Points of View

Industry Highlight: Tourism Grows in West Michigan

Sam Stebbins

With school out and temperatures rising, many West Michigan communities are serving as tourist destinations for visitors from our state and others. This is good news for many local businesses and employees. Recently, we explored the summer jobs that young people in West Michigan take, and many of them are employed in Accommodations and Food Services—and industry that often relies on tourists to stay afloat.

Hotel occupancy is an important metric in determining the success of the tourism industry overall. Throughout the state, occupancy has been on the rise, up to 60.4% in 2016 from 47.5% in 2009. Many West Michigan communities have occupancy rates even above the state average. In 2016, Holland saw its highest ever hotel occupancy rate of 66.7% despite adding over a hundred new rooms.


What Draws Visitors to West Michigan

Tourists are drawn to West Michigan for a variety of reasons, from Agri-tourism to festivals and even visiting (allegedly) haunted destinations. However, West Michigan residents can probably guess the three most popular reasons to visit: art destinations, the craft beer and wine industry, and outdoor recreation.

Art Attractions

West Michigan holds many reasons for art lovers to visit. There are a variety of local museums and galleries across the region like the Kalamazoo Institute of Arts, LowellArts, Muskegon Museum of Art, or the Fred Meijer Gardens and Sculpture Park. Visitors are also drawn to entire communities like Saugatuck which have a strong and historic arts focus.

In the fall, ArtPrize in Grand Rapids pulls over 500,000 visitors to West Michigan. Last year, this international art competition created 295 jobs and had an economic impact of $28 million. ArtPrize isn’t just important for the art community. Local hotels were impacted by the 41,697 rooms booked by attendees in 2016, and visitors spent an average of $85 on meals each day at West Michigan restaurants. Outside of these industries, area businesses surely benefitted from the increase in potential customers through tripled pedestrian traffic.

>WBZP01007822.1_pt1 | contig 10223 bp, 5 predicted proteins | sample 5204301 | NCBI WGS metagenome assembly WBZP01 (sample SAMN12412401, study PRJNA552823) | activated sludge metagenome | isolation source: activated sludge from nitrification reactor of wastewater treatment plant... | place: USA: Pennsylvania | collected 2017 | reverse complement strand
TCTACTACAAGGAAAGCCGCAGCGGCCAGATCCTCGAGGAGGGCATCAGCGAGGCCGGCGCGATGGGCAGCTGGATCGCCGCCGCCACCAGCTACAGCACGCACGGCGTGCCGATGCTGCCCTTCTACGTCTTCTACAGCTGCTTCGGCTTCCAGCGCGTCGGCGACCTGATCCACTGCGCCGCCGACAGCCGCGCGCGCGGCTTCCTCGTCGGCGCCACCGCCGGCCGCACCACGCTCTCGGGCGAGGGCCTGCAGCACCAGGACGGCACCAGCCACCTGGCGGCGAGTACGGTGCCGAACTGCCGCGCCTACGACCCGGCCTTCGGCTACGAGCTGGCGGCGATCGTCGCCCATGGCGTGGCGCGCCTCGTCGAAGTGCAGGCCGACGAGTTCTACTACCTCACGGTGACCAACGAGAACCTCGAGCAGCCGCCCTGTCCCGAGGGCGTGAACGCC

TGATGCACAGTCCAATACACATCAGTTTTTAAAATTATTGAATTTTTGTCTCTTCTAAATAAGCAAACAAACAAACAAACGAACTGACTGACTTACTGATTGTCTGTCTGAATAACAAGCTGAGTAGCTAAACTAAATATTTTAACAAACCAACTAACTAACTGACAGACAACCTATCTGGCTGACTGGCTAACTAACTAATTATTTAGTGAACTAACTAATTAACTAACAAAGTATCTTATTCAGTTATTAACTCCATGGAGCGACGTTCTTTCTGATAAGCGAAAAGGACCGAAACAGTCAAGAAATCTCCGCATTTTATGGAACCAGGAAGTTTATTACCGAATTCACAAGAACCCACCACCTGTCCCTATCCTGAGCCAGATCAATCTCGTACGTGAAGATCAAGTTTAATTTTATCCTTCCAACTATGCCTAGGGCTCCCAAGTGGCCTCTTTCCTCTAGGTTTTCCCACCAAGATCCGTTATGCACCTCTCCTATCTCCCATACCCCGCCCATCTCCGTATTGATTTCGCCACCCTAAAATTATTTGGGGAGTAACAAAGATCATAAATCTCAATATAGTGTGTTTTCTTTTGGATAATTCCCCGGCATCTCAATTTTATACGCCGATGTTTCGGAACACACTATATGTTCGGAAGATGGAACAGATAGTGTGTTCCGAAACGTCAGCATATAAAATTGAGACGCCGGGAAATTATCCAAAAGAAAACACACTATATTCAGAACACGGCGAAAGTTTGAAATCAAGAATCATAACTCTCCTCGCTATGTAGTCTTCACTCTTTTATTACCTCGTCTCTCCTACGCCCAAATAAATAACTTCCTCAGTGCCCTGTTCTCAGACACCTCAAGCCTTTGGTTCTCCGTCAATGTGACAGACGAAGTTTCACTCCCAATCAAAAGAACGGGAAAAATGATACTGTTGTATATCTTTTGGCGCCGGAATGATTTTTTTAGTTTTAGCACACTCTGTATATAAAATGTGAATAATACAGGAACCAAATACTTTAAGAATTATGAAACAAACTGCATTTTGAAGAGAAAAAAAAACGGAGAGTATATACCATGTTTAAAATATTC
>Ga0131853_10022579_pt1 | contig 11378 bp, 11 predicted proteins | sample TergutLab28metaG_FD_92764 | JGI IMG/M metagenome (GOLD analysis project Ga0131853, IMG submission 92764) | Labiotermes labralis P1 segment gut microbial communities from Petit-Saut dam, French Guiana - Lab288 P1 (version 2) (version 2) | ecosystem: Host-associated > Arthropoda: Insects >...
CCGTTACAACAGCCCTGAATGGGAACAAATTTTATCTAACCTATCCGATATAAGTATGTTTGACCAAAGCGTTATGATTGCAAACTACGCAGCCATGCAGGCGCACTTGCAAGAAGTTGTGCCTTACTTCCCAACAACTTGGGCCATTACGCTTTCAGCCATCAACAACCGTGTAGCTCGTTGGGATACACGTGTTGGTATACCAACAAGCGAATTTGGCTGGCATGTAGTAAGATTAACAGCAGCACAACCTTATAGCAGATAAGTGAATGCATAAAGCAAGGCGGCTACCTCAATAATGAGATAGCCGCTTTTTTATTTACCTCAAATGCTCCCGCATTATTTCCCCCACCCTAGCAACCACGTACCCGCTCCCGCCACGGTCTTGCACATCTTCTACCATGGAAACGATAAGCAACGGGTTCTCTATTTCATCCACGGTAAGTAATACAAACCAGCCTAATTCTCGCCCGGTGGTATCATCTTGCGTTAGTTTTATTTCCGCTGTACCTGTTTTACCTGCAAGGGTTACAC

Craft Beer and Wine in West Michigan

Grand Rapids is known as Beer City, USA with over 60 breweries, and many more across the region. For those who aren’t necessarily beer aficionados, Michigan has many scenic wineries as well. These attractions are important for people who live and work in West Michigan. A 2015 MLive reports that Grand Rapid’s craft beer industry creates a $12.23 million economic impact. 

Outdoor Destinations Retain Popularity

Despite shifting preferences in terms of reasons to visit, tourists remain interested in West Michigan’s lakeshore, forests and trails, and outdoor recreation activities. There are many opportunities for outdoor fun, with Grand Rapids boasting more golf courses than nearly any other city in America, and Michigan is second only to New York in number of ski resorts.

The outdoor recreation economy is important to Michigan’s economy overall. The Outdoor Industry Association reports that in 2012, outdoor recreation was responsible for 194,000 jobs, $5.5 billion in wages and salaries, and $18.7 billion in consumer spending.

Ludington is one community in particular which pulls in many tourists because of its beaches and camping at its State Park. In 2016, visitors spent $12 million at Ludington hotels thanks to the city’s outdoor recreation.

Outdoor tourism is changing in West Michigan and across the country, but remains healthy despite shifts in interest. While family vacations to beaches remain popular, hunting and fishing are on the decline. Thankfully, these reasons to visit are not leaving gaps as they are largely being replaced by hiking and ecotourism as reasons to visit rivers or woodland areas.


Still want to learn more?

For more information about the tourism industry in West Michigan, visit the West Michigan Tourist Association or Experience Grand Rapids’ websites.

If you’re an employer in the tourism industry and want to learn more about talent attraction and retention, check out Talent 2025’s resources or consider getting involved in one of our Working Groups.